Social care – UK Government assessment
Levels of unmet need for adult social care have increased in recent years, due to rising demand and funding constraints. In response to the pandemic, the UK Government modified the legal obligations in relation to social care provision for both adults and children, which has led to reduced provision. The pandemic has also had a devastating impact on those living in residential care homes. The human rights of disabled people and older people with care needs have been disproportionately affected.
- Before the pandemic, adult social care was already under significant pressure in England, due to rising demand and substantial reductions in government funding – this meant that only those with severe needs received support.
- Requests for adult social care in England increased by 5.7% between 2015-16 and 2019-20, but 18,000 fewer people received support during this time.
- In 2019, Age UK estimated that 1.4 million older people in England were not getting the care they wanted or need
- Real-terms local authority spending on social care in England was approximately £400 million lower in 2019-20 than in 2010-11.
- Despite successive commitments, the UK Government has not yet published promised proposals to overhaul funding of the social care system in England.
- Although the Care Act Easements have not been widely triggered in England, there is evidence that social care provision has been reduced much more widely – this particularly affects disabled adults and older people with care needs.
- During the pandemic it is estimated that the number of people receiving informal care in the UK increased by 4.5 million and many local authorities have seen an increase in unmet need since March 2020.
- Children’s social care was also under pressure prior to the pandemic. The number of referrals made to children’s services per year increased by 10% between 2012/13 and 2018/19.
- Reductions in central government funding to local authorities and an increase in care costs has created a funding gap in children’s services which is estimated to be £3.1 billion by 2024-25.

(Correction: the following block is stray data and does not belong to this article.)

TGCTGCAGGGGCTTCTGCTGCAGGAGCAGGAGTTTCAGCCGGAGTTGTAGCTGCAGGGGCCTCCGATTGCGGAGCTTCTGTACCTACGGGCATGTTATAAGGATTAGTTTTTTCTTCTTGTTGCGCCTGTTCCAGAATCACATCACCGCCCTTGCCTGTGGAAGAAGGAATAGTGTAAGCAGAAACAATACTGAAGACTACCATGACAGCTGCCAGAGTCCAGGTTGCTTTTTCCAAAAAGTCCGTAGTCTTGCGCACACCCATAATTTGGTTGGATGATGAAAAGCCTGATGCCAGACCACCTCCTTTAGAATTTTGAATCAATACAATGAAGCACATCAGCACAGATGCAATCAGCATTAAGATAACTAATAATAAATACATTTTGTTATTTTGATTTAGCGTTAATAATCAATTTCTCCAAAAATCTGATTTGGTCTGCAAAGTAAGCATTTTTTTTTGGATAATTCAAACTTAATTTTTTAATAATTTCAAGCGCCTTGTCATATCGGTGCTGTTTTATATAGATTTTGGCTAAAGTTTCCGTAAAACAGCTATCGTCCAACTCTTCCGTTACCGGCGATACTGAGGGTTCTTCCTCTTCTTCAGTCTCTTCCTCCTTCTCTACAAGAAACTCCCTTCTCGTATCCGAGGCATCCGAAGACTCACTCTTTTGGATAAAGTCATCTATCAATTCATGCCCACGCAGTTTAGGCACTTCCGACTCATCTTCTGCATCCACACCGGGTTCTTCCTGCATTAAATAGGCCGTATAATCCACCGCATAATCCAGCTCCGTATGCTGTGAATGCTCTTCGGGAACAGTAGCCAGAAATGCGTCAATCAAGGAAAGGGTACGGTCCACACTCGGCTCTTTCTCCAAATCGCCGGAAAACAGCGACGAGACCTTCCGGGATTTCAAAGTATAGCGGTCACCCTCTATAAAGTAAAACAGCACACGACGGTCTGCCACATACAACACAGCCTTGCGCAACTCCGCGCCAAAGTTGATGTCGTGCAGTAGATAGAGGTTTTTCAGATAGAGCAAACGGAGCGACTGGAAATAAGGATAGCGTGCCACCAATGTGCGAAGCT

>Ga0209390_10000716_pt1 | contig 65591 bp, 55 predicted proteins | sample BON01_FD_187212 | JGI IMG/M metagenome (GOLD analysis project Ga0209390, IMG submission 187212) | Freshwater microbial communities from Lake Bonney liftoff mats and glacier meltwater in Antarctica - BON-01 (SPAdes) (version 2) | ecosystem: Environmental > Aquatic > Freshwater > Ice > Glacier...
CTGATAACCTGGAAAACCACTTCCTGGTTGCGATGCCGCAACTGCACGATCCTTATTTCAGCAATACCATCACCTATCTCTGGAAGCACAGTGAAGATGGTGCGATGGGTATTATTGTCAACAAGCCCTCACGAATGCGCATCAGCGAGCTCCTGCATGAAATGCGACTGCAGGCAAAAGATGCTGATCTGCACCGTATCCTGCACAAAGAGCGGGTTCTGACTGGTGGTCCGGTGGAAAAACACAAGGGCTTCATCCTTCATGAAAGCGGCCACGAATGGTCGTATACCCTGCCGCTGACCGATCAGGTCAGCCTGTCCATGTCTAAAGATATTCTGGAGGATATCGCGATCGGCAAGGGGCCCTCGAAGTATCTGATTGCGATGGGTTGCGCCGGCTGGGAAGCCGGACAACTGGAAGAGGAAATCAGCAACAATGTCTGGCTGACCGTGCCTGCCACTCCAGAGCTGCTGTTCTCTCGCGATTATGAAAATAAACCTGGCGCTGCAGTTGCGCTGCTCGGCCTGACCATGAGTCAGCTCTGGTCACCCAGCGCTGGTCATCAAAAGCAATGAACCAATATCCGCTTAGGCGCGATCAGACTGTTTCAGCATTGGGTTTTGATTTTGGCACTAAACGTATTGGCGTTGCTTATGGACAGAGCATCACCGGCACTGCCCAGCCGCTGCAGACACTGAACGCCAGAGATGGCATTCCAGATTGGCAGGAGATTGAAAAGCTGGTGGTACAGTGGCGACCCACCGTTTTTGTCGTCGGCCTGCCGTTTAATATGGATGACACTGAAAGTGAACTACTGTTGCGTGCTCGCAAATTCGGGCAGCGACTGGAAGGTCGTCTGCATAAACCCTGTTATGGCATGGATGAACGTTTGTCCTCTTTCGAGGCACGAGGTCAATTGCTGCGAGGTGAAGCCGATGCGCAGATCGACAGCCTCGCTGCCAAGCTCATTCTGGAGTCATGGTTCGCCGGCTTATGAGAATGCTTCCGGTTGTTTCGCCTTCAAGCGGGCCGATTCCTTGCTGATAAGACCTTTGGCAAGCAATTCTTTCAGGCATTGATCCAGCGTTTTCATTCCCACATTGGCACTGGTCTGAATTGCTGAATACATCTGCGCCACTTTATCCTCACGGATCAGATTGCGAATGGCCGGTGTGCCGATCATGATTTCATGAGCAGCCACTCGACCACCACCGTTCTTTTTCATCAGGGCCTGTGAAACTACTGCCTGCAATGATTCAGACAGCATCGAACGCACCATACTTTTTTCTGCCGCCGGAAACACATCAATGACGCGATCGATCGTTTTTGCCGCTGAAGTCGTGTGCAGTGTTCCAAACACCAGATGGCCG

- Pressure on children’s social care has been compounded by the safeguarding gap created by school closures and concerns have been raised about the impact of the curtailment of child protection safeguards during the pandemic.
- We remain concerned about ‘closed culture’ residential environments. In 2019, BBC Panorama exposed shocking evidence of human rights abuses in a care home for people with a learning disability or autism. This led the Care Quality Commission to commission two separate reviews and to produce new guidance for inspectors on regulating closed cultures.
- The pandemic has had a devastating impact for those living in care homes, with approximately 19,394 care home deaths involving COVID-19 registered in England and Wales between March and June 2020. The COVID-19 mortality rate for care home residents was significantly higher than for non-care residents of the same age, and data indicated a disproportionate number of deaths among ethnic minority people.
- A number of criticisms have been made about the failure to protect people in residential care in England during the pandemic, these include: decisions to discharge hospital patients directly into residential care settings; delays in testing; and blanket restrictions on access to healthcare for care home residents.
Read more about the UK and Welsh Governments’ actions on social care.